Belfast Telegraph

Tuesday 23 September 2014

O'Connell injury a big concern

Paul O'Connell is receiving treatment for an arm injury

The British and Irish Lions are sweating on the fitness of arguably their most influential forward - Paul O'Connell.

The Former Lions captain is nursing an arm injury, with the Lions saying he continues to be "treated and assessed". The 85 times-capped Ireland lock is an integral part of Lions head coach Warren Gatland's plans as they head to Melbourne 1-0 up in the Test series against Australia.

England forward Geoff Parling would be the obvious replacement if O'Connell is sidelined, while Ireland prop Tom Court, who is currently in his home city of Brisbane, will join the squad on Monday as cover for Alex Corbisiero, who has a tight calf muscle.

Court will go straight on to the Lions bench for Tuesday's clash against the Melbourne Rebels.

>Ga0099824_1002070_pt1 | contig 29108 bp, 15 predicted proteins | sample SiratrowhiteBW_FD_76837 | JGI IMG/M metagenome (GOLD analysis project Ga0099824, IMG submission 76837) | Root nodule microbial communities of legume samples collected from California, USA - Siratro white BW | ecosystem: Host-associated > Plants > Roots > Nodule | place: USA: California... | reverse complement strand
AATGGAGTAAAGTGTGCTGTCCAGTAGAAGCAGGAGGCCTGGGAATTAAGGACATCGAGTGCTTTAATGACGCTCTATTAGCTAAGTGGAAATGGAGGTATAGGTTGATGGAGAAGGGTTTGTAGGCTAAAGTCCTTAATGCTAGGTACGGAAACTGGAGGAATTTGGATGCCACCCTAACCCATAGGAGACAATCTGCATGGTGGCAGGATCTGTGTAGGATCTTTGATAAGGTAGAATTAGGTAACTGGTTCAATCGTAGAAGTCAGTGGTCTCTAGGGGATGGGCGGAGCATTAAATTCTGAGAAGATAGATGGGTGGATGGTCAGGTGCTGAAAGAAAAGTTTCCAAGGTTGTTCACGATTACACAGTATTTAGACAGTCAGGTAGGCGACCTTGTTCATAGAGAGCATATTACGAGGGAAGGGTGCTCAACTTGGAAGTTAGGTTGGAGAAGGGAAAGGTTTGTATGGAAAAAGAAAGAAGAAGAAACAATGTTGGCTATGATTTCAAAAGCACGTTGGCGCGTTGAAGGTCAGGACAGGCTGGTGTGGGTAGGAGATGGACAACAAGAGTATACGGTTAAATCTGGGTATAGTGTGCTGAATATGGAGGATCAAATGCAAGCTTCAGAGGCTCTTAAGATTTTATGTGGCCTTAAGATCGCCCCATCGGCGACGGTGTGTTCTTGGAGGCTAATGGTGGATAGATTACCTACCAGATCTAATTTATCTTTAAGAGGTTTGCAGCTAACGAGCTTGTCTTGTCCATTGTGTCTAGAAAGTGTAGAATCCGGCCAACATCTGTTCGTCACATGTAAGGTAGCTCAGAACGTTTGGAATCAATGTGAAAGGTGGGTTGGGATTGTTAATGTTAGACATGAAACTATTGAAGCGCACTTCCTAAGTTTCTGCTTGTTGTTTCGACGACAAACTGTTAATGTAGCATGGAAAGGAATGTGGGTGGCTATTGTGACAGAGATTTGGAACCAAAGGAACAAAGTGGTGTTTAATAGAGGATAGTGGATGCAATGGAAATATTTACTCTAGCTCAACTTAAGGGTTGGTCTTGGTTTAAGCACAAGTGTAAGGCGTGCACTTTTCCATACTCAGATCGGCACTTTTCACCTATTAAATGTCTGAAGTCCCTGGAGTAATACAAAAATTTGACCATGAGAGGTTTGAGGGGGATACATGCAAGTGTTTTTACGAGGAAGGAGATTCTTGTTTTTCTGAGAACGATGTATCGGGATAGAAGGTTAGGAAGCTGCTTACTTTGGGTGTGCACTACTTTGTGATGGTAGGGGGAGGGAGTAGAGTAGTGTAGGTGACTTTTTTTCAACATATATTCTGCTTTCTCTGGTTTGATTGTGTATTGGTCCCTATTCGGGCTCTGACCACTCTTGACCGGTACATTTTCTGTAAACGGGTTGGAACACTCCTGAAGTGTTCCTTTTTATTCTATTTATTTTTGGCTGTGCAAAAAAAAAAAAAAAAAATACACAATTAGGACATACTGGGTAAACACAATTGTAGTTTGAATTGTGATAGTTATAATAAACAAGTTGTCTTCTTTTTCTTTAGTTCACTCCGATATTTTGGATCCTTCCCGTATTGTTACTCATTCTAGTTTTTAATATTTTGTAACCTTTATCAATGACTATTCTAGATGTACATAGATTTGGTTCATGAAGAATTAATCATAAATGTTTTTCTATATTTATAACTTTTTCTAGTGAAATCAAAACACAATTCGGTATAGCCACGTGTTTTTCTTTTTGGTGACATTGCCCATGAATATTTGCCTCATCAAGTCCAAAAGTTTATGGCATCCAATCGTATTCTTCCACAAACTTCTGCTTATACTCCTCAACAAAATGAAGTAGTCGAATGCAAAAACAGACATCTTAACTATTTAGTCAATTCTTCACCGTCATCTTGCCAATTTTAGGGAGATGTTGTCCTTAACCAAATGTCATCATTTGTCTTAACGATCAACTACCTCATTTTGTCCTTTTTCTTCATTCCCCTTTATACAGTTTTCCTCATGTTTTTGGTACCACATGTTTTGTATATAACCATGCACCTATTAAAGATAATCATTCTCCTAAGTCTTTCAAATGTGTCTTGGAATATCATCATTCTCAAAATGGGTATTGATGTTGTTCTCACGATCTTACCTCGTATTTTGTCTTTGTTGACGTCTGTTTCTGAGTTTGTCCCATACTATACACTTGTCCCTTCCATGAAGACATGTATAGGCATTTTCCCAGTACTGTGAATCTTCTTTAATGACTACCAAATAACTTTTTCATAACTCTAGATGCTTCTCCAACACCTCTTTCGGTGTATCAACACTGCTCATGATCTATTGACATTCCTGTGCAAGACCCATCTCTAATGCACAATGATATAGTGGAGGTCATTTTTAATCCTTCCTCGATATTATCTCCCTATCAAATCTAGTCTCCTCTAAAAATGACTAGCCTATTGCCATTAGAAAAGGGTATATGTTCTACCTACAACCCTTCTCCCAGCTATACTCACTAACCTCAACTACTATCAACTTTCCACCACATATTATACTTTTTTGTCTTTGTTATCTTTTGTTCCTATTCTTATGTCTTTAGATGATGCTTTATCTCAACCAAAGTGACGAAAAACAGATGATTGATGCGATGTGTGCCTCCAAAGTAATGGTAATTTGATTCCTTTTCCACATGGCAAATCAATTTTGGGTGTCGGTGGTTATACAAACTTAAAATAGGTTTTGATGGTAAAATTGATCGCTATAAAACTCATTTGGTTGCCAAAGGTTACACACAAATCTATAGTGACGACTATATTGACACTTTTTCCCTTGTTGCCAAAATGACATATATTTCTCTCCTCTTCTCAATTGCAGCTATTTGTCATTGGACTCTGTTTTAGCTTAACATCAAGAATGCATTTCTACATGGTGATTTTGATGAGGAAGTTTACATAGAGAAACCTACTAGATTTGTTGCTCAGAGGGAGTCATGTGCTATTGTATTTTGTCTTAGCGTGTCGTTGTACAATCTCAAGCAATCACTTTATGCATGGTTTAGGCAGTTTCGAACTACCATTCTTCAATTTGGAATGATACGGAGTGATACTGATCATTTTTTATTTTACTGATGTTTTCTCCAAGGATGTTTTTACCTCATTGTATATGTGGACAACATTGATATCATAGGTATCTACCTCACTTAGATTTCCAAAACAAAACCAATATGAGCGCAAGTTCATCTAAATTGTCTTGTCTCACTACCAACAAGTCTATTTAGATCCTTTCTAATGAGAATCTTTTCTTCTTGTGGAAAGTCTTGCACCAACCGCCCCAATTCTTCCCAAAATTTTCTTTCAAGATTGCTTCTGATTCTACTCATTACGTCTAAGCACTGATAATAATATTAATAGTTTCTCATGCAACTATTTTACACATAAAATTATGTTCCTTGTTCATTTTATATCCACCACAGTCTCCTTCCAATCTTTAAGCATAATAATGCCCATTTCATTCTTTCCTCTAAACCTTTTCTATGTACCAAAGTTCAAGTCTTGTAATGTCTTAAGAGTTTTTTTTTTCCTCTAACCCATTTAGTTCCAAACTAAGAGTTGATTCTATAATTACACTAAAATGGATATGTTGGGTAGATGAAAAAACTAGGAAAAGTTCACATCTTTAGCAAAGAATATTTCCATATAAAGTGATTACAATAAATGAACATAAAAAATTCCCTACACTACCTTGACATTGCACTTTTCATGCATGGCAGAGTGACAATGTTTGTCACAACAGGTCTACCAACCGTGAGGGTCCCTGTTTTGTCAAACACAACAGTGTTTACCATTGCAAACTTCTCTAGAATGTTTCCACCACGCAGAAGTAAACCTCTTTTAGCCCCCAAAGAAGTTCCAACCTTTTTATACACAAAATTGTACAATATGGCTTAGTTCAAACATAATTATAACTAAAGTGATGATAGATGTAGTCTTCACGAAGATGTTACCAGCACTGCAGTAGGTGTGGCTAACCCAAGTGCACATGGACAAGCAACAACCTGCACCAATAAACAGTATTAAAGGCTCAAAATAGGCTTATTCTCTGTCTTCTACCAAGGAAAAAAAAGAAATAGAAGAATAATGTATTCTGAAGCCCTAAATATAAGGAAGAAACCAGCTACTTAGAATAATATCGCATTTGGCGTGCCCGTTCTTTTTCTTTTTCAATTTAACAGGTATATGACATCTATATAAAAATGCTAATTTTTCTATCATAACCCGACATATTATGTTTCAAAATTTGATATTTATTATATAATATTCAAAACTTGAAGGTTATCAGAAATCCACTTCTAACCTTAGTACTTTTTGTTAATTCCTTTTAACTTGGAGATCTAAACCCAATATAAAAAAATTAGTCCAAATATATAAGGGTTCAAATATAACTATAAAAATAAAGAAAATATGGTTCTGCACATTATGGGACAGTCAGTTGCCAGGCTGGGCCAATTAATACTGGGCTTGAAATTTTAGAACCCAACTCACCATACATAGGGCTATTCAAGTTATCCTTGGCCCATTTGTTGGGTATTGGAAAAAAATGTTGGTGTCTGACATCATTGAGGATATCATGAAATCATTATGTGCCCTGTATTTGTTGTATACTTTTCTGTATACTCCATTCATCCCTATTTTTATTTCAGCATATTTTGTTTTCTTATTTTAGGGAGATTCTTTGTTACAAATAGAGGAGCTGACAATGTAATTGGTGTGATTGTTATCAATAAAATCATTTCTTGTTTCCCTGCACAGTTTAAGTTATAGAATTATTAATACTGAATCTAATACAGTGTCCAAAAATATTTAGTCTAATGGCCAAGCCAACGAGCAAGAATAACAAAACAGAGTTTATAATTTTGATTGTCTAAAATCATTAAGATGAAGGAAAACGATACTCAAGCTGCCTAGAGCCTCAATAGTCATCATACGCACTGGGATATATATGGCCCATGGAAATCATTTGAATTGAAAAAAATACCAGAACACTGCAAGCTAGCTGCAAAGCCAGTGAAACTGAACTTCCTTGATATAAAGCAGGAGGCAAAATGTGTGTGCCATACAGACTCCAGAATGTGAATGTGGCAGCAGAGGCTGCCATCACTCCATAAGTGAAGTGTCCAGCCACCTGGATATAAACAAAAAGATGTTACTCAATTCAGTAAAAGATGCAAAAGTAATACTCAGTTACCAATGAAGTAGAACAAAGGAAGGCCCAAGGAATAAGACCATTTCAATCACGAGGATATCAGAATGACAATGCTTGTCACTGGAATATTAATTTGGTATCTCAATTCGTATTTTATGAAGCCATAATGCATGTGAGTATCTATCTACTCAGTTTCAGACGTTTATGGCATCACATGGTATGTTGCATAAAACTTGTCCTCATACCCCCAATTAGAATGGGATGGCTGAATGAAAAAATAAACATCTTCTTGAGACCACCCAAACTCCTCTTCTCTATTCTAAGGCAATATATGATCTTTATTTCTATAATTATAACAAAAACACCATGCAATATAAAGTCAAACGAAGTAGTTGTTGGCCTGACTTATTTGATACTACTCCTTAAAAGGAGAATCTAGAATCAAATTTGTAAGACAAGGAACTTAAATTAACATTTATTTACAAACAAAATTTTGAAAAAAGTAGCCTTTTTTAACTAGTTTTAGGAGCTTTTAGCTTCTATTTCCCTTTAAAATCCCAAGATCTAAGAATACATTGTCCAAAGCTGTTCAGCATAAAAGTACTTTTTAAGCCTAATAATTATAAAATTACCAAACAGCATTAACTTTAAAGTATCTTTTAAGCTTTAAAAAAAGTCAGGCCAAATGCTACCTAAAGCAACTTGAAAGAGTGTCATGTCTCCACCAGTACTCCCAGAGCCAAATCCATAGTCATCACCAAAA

Away from the injury situation, Gatland has questioned Kurtley Beale's choice of footwear as a potential reason for his failure to kick the Lions' first Test hopes into oblivion.

The Lions held on for a 23-21 victory at Suncorp Stadium, but it would have been different had substitute Beale landed a last-gasp penalty instead of it drifting wide after he slipped on impact.

"If I was a coach looking at Kurtley Beale coming on, I would be looking at the boots he was wearing," Gatland said. "He came on to the field wearing 'mouldies' and he slipped over taking that last kick. He slipped over on a couple of occasions. Why has he come out on the field wearing that sort of footwear in those sort of conditions?"

The Lions prevailed through tries in each half by Wales wings George North and Alex Cuthbert, while full-back Leigh Halfpenny kicked five from six shots at goal.

In contrast, Wallabies kickers Beale and James O'Connor saw 14 points go begging as the Lions ultimately repeated their opening Test win in Brisbane of 12 years ago and also overcame some erratic refereeing by New Zealand official Chris Pollock.

"A few players came off the field feeling a bit frustrated. They found it difficult (to understand) a couple of times when they were penalised," Gatland added.

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